On March 14, the Inter-Ecclesial Commission for Justice and Peace (Justicia y Paz) reported that paramilitaries have declared seven members of the Jiguamiandó Community Council to be military targets. The names of those targeted come from a paramilitary who revealed them. They include Manuel Denis Blandon, Melkin Romana, Rumualdo Salcedo and another four persons the source refused to share. A different source states that Eramos Sierra and his son and Felix Alvarado are also targets. A few days prior, Mr. Alvarado was arbitrarily detained for 36 hours due to false accusations against him of murder and rebellion in the police station in Belen de Bajira. Since these could not be proven he was released. Manuel Denis is a recipient of cautionary measures from the Inter-American Commission of Human Rights (CIDH). Last week, an estimated 200 men thought to belong to the AGC paramilitary group engaged in military operations in the area.
  • Meanwhile in nearby Curvaradó, land rights claimant Yomaira Mendoza received another death threat on February 21. After leaving a meeting to discuss the land disputes relating to Caracoli, Pedeguita, Mansilla, La Larga, Turmarandó and Curvaradó she received a text stating “SOB if you return to Brisas, you’ll live only until that day..” This is just one of the increased numbers of death threats Ms. Mendoza has received since paramilitaries have reactivated their activities in this area.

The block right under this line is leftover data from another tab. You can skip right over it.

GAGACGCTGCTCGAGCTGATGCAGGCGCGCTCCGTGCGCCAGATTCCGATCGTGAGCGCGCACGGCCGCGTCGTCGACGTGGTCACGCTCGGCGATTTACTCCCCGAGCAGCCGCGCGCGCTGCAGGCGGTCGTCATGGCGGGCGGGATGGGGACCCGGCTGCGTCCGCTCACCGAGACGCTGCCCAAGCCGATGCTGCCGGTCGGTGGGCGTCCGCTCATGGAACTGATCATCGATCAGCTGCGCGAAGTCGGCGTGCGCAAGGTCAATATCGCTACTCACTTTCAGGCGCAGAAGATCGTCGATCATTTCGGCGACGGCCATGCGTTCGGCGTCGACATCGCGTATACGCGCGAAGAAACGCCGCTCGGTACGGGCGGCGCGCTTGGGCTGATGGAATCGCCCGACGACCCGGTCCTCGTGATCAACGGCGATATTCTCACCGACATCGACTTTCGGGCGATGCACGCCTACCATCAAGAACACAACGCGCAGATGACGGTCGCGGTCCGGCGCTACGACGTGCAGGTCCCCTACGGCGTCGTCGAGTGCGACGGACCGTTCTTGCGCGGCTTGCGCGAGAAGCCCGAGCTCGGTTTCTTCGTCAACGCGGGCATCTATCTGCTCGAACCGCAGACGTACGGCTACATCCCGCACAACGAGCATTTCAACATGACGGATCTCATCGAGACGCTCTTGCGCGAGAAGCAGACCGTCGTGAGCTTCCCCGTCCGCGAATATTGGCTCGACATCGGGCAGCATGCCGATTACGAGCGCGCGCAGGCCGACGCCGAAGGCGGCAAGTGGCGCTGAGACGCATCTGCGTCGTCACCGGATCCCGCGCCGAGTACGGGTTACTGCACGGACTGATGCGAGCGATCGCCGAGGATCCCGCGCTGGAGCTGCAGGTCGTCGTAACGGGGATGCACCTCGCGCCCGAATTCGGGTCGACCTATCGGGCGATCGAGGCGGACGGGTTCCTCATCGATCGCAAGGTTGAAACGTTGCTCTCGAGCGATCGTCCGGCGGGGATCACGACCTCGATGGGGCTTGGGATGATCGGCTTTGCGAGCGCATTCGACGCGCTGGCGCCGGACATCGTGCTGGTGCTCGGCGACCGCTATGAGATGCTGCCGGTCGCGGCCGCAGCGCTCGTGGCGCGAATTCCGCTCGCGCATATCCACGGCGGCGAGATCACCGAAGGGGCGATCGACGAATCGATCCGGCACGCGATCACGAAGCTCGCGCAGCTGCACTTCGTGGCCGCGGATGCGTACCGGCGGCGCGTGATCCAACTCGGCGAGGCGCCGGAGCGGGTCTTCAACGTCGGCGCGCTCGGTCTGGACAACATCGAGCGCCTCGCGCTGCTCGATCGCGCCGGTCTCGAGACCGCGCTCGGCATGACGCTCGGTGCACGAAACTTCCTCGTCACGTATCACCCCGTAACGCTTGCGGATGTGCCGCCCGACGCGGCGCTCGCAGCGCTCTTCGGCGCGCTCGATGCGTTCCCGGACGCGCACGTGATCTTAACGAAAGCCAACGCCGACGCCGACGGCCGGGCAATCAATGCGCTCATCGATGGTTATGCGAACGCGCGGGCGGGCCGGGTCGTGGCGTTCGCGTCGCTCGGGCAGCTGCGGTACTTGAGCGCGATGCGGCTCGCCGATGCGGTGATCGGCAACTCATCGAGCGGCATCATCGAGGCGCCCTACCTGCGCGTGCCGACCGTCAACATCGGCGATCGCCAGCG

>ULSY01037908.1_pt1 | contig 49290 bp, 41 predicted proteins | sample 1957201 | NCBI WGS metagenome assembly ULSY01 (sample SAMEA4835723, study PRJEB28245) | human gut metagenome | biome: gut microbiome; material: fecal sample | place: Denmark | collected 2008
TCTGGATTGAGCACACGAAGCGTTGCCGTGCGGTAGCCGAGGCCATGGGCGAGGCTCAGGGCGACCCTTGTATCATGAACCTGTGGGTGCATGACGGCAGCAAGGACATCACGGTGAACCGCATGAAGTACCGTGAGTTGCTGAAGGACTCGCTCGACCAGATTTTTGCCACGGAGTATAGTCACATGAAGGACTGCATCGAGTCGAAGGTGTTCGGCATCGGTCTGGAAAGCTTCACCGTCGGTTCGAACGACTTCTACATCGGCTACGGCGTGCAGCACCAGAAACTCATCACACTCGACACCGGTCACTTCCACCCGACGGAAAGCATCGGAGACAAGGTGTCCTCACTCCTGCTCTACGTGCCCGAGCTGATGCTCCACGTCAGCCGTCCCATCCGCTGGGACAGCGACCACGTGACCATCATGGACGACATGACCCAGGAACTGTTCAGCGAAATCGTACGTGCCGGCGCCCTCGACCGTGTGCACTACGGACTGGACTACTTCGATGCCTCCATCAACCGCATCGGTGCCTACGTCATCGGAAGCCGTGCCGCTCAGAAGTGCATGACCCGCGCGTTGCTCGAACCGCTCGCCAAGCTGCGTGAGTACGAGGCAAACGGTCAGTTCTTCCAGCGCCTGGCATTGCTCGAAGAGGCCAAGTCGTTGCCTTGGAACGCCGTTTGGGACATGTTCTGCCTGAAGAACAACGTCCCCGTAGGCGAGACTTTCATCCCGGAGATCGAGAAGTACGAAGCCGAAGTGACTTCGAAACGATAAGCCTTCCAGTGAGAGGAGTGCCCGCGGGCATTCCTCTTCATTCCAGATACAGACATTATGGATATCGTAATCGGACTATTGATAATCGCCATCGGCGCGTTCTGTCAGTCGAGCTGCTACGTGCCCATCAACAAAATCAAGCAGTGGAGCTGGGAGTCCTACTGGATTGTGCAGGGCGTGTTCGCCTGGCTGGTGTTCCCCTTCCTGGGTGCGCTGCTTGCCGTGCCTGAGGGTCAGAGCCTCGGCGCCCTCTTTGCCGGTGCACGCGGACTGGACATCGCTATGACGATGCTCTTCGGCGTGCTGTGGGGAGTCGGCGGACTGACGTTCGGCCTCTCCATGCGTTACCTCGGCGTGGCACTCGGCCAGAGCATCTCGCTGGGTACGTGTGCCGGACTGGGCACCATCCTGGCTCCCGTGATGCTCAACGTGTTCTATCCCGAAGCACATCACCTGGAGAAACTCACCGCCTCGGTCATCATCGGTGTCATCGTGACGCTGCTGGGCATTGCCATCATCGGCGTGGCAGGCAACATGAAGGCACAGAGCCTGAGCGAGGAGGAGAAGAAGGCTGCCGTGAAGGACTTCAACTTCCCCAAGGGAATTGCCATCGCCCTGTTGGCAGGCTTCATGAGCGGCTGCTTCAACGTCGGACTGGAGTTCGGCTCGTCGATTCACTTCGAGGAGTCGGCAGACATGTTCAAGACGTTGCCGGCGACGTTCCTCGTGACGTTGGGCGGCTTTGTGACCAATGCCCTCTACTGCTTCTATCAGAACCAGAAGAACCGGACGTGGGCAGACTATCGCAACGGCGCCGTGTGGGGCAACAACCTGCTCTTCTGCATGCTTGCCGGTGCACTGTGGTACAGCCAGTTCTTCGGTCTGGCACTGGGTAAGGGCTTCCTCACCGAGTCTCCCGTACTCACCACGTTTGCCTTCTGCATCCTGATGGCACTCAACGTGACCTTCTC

• Police Threaten to Detain Land Rights Leader (Meta)
    On March 6, during an effort by defender William Aljure to intervene on behalf of two community members falsely accused of links to illegal armed groups’ detention by the police, the Police Coronel in charge of Human Rights threatened to capture Mr. Aljure. A man dressed in civilian without identification then appeared where Mr. Aljure was situated and asked him to follow him. Mr. Aljure refused to follow this man.
  • Ethnic Communities Caught in the Crossfire of the Armed Forces (Chocó)
    Representatives of indigenous and Afro-Colombian communities in the San Juan municipality reported that on February 19, troops of the Colombian Marine Corps detained and inspected the boat of a community leader. Shortly after being released, this person (name not being released for security purposed) was a victim of an armed attack. These events follow a morning shootout that occurred between the Colombian army and an illegal armed group that persisted until the next day, causing the displacement of community members of the Carrá municipality.
  • Intimidation of Human Rights Defenders (Cauca)
    On February 20, the Patriotic March reported that members of the national army detained a humanitarian mission traveling near the Buenos Aires municipality. After identifying the passengers and purpose of travel, the soldiers stated that the group could not proceed until the army received authorization by the High Commission for Peace. Approximately three hours after being detained at the army checkpoint, the humanitarian mission was released.
  • Peace Community of San José de Apartadó Faces Increased Paramilitary Activity (Antioquia)